November 1, 2002
TO: MY MANY PRINCE HALL F&AM BROTHERS,
Greeting you with continuous Friendship and Brotherly Love. I write you again with my thoughts and ideas on my quest in the uplifting of Prince Hall Masonry.
This has been a challenging project lately. There have been many things that have happen in my life this past month. I traveled to Kentucky for my youngest son's wedding, received news about my 78 year old mother who has been diagnosed with Hepatitis C, got one of my daughter getting married on the 27th of November in Puerto Rico and other challenges that have come lately. To all of this I give my GOD the Glory.
Before I start this month's topic I would like to share so discussions I have had with some Brothers. Brothers have asked me why don't I e-mail my letters instead of sending them in regular mail? My answer to that question is that I believe that when I write to you and sign my name at the bottom it's personal from me to you. You have a document in hand and you have a decision as to what you are going to do with it. On e-mail many Brothers read and delete, and the meaning for the letter is lost. Some Brothers have taken the liberty to put some of my letters on different web sites; I applaud you and keep it going. I do invite you to a great Web Site that carries some of my letters and has great Prince Hall material. It's from District 9 out of Europe and the Most Worshipful Prince Hall Grand Lodge of Washington State, (www.d9beehive1.com/).
Many people have asked, what makes a Mason? This is a hard question for some Brothers to answer. We all have our own beliefs and perceptions to this question.
I believe that a man's character makes him a Mason. It's truly not the three degrees he under goes. The degrees help mold the man into a mason. The true process begins during his in process. The key being with the Brother that recommended him. When we recommend a profane we must make a determination as to what we see in that person that will make him a good Mason. We should be looking for someone who will emulate us and when we are satisfy then and only then should we sign our names on a petition.
The next process is the Investigation committee. Here we send out three Qualified Brothers who will screen the profane and make an assessment to inform the Lodge that the person is qualified to be allow to take part in the three degrees of Masonry. These Brothers will talk with him and discuss with him his desires and intent. They look into his background, asset his home life and talk with his wife if married. The committee then brings it before the Lodge and we as a body vote to allow him to partake in the three degrees.
As the candidate goes through the degrees we continue to asset him and see his inner strength and his weaknesses. We teach him that living his Obligations, understanding and applying his Working Tools and understanding his Charges he would become a good Mason.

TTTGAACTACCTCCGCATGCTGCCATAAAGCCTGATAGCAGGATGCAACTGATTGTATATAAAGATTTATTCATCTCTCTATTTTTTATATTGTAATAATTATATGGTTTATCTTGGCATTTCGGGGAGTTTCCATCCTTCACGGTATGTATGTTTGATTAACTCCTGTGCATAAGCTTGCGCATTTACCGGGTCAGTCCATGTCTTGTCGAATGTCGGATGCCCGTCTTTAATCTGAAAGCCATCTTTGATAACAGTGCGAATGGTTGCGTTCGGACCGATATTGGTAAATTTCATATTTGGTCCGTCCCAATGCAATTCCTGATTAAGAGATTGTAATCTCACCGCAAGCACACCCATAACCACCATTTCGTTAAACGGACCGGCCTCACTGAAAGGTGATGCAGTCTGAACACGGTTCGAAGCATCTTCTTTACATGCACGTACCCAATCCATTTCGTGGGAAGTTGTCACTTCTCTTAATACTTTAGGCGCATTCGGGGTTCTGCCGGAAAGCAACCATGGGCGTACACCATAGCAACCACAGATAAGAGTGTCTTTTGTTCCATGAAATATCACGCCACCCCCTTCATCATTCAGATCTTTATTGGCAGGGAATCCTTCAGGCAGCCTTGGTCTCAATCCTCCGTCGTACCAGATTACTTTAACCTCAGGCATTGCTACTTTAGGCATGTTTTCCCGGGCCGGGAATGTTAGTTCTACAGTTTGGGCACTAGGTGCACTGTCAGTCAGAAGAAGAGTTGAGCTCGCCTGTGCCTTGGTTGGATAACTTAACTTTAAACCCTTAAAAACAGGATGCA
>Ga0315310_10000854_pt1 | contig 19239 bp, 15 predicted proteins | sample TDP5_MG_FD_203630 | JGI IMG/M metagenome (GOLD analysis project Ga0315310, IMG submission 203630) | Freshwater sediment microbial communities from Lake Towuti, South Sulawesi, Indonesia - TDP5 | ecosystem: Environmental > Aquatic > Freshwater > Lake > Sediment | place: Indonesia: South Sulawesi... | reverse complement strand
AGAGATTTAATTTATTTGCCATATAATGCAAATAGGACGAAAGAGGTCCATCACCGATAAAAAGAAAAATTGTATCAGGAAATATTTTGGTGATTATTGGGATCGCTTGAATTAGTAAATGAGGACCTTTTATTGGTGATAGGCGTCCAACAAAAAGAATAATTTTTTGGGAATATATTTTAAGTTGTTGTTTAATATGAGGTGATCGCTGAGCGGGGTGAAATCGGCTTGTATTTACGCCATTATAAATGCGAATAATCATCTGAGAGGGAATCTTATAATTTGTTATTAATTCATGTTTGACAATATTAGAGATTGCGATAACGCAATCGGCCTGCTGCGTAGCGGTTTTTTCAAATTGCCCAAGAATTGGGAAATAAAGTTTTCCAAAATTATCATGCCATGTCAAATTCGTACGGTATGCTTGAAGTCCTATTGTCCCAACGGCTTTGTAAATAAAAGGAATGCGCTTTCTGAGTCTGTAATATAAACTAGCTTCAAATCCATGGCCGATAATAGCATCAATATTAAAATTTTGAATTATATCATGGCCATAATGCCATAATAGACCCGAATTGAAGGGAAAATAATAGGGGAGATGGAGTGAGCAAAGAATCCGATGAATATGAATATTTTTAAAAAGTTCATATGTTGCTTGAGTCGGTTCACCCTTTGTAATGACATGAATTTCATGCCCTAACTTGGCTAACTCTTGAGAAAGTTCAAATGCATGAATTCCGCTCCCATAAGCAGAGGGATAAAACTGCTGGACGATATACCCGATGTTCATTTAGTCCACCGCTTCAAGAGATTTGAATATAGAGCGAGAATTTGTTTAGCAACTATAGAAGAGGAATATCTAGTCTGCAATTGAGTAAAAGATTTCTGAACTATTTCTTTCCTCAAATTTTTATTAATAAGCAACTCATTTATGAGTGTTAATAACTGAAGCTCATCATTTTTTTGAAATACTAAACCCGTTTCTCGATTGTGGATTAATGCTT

A man's character before he becomes a Mason and what he learns as a Mason makes him a good Mason if he applies himself to our standards. A Mason must hear the needs of his Fellow Man, Community, Church and Family. He must give of himself in all undertakings. He has to be forever ready to answer the call for help. He becomes a beacon of light through his actions and deeds. His compassion is real, his love is genuine, and he stands tall for justice and his Country.
We should remember the last paragraph of the first part of the Master Mason charge.
Your virtue, honor and reputation are concern in supporting with dignity the character you now bear. Let no motive, therefore, make you swerve from your duty, violate your vows, or betray your trust, but be true and faithful, and imitate the example of that celebrated artist whom you have this evening represented. Thus you will render yourself worthy of the honor which we have conferred, and merit the confidence we repose in you.
We remembering that and applying the Five Points of Fellowship that we where Raised on we will understand "What Makes A Mason".
I would like to leave you with another good writing that I found in my readings this past month. It is titled What Makes a Mason?
WHAT MAKES A MASON?
What makes you a Mason, O brother of mine?
It isn't the dueguard, nor is it the sign,
It isn't the jewel which hangs on your breast,
It isn't the apron in which you are dressed,
It isn't the step, nor the token, nor grip,
Nor lectures that fluently flow from the lip,
Nor yet the possession of that mystic word
On five point of fellowship duly conferred.
Though these are essential, desirable, fine,
They don't make a Mason, O brother of mine.
That you to your sworn obligation true—
‘Tis that brother mine, makes a mason of you.
Secure in your heart you must safeguard your trust,
With lodge and with brother be honest and just,
Assist the deserving who cry in their need,
Be chaste in your thought, in your word and your deed,
Support him who falters, with hope banish fear,
And whisper advice in an erring one's ear.
Then will the Great Lights on your path brightly shine,
And you'll be a Mason, O brother of mine.
Your use of life's hours by the gauge you must try,
The gavel to vices with courage apply;
Your walk must be upright, as shown by the plump,
On the level, to bourn whence no travelers come;
The Book of your faith be the rule and the guide,
The Compass your passions shut safely inside;
The stone which the Architect placed in your care
Must pass the strict test of His unerring square,
And then you will meet with approval divine,
And you'll be a Mason, O brother of mine.
That writing was by George H. Free
We must stand together and be GOOD MASONS. Let continue to uplift Prince Hall Masonry. I WILL.
RICHARD (RICAN) VEGA